The idea of starting a watch complication buying guide has crossed our minds here at WOW on more than one occasion. A quick search on Google will yield an endless list of such guides, and WOW was founded on the principle of acting as a buying guide. How would one by WOW be different then, given that the Internet has upended such discussions? Well, instead of a generic watch buying guide, we thought to start a series instead, with each article focused on a different complication. What better way to start than with the quintessential calendar watch.
Before diving into it, let us have a quick history of how the calendar was invented so keep this issue (or story once this goes online) handy for that inevitable moment that we get into the perpetual calendar. On that note, this story does not include a discussion on the perpetual calendar, because high complications require an altogether different approach. That said, let us get on with this show.
The current calendar used is what is known as the Gregorian calendar, so-called for reasons that will become obvious shortly. Prior to the current calendar, several systems existed, with some still in use today. The solar day is considered the earliest form of calendar indication, measuring periods of darkness and brightness; basically day-night indicators, to use watch terminology. The lunar Roman-era calendar was later introduced, and yes it was lunar originally; indeed most cultures used the lunar calendar as it was easier to denote months in this way, and even divide those months up based on the phases of the moon. In the aforementioned lunar calendar, 304 days were spread across 10 months — Martius, Aprilis, Maius, Junius, Quintilis, Sextilis, September, October, November, and December. Circa 700 BCE, the mythical Roman King Numa Pompilius reformed the calendar by combining both solar and lunar tracking, thus increasing the number of days in a year to 355 days. This resulted in the addition of Januarius and Februarius as the Roman calendar did not align with the seasons.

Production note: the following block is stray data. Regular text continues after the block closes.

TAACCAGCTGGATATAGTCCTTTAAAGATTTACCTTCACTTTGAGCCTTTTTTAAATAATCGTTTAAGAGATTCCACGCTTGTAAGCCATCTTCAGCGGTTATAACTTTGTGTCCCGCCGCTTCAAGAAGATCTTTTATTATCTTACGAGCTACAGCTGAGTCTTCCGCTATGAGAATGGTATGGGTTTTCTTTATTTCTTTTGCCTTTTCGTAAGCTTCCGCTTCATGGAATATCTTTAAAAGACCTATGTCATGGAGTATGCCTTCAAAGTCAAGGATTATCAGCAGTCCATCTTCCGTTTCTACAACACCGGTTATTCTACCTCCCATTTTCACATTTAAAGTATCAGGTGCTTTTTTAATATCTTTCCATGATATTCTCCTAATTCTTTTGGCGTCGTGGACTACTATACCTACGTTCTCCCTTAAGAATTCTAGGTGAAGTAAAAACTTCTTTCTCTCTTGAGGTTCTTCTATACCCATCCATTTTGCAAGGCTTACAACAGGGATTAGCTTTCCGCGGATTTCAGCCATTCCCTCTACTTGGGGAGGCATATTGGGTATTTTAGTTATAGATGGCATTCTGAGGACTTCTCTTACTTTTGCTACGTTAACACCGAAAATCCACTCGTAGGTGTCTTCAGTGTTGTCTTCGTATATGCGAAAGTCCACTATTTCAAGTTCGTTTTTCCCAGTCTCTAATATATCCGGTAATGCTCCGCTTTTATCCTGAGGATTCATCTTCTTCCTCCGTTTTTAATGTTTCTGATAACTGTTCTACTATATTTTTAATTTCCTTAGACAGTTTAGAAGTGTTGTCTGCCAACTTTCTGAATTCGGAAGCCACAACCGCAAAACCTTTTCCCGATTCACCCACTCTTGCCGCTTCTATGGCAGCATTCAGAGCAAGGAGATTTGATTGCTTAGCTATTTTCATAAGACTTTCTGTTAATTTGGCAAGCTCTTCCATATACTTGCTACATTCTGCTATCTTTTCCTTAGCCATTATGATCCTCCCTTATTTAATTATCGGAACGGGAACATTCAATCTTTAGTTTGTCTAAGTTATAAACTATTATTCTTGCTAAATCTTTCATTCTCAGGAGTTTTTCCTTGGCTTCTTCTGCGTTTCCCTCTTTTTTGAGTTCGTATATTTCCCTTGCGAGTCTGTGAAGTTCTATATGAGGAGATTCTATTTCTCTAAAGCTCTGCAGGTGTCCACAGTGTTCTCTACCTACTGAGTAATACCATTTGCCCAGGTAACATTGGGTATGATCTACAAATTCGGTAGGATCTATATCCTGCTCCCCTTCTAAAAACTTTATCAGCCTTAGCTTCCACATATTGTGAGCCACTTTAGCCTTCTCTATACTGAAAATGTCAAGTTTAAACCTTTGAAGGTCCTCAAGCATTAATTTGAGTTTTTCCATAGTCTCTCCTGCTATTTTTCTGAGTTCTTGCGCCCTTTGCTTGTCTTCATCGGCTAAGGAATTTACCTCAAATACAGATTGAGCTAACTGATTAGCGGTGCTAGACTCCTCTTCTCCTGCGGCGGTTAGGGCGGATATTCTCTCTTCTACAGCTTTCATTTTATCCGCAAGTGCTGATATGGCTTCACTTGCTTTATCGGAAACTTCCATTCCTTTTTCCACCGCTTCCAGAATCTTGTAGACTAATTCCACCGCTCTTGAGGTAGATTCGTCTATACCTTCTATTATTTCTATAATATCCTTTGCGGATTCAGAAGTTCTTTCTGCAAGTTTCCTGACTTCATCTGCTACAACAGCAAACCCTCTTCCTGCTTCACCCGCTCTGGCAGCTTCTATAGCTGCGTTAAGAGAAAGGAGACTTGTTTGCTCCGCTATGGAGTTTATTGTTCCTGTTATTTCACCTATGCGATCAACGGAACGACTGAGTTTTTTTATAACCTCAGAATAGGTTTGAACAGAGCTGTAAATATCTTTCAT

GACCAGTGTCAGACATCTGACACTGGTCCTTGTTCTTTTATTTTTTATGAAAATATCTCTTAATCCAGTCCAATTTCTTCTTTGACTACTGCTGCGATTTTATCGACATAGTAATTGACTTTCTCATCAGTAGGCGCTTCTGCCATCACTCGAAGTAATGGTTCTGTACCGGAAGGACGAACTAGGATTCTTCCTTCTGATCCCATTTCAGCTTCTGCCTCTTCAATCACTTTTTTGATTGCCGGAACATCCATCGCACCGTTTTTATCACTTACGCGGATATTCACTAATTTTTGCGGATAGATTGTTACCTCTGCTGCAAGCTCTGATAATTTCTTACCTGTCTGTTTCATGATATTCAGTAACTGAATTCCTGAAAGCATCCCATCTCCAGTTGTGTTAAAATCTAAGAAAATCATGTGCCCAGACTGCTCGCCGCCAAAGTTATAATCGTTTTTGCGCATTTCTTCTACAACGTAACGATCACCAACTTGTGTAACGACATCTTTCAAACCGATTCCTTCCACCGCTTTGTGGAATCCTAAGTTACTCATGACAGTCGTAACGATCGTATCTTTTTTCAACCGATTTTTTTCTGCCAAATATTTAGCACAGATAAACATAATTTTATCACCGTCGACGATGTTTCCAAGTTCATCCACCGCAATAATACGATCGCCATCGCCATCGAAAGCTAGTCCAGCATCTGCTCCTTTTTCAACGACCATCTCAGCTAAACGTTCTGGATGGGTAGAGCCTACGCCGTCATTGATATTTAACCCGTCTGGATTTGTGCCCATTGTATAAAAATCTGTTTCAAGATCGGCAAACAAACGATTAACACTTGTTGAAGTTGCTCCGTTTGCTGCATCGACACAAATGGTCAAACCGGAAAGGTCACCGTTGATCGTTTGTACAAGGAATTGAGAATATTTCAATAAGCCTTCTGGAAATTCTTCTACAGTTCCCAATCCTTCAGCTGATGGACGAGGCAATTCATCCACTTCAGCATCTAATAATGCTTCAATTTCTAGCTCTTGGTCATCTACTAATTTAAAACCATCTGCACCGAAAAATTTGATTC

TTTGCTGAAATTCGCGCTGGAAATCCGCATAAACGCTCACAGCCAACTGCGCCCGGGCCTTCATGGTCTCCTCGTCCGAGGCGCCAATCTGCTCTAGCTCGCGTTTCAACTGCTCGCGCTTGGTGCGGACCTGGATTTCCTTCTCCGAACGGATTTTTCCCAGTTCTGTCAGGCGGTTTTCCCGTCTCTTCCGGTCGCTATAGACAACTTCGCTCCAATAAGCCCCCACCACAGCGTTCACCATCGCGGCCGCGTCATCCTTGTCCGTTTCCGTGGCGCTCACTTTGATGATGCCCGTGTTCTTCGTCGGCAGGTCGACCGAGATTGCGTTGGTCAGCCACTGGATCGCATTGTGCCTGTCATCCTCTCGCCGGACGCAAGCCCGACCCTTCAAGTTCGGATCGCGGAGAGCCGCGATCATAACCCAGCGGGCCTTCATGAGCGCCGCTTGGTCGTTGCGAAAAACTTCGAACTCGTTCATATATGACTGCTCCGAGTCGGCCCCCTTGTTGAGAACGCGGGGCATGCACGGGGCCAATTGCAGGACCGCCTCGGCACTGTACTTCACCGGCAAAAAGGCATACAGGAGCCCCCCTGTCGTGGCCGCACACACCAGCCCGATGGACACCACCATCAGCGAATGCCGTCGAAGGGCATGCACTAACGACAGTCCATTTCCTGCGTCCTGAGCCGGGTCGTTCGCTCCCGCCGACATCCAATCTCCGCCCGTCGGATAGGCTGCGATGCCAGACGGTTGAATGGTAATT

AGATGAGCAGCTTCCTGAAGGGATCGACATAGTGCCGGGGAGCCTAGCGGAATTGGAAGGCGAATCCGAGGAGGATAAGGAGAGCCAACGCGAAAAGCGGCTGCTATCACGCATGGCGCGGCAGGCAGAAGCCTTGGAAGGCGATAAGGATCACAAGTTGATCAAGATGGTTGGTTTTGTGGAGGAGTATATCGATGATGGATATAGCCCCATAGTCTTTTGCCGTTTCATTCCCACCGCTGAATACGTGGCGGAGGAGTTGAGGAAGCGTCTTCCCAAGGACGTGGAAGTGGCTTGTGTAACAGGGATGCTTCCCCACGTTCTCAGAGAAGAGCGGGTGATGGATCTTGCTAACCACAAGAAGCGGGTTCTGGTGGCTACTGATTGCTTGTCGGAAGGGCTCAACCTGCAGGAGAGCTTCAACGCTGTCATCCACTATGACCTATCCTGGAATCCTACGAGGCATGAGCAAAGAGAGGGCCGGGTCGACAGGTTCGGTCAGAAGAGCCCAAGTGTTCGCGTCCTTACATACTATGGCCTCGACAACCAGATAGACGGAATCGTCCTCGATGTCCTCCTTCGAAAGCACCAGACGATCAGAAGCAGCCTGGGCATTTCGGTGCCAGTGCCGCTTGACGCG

The revised system was still filled with flaws prompting Julius Caesar to mandate the Julian Calendar in 45 BCE. It marked the start of the solar calendar, with more days added to bring the total to 365 a year. The final amendment came on 24 February 1582, called upon by Pope Gregory XIII, and named the Gregorian Calendar in his honour. This allowed the realignment of events such as the Vernal equinox and Winter solstice and the accurate celebration of Easter. The Gregorian Calendar averages 365.2425 days per year consisting of 12 months each with 28 to 31 days.
With this handy introductory text out of the way, here are some factors to consider when buying a calendar watch.
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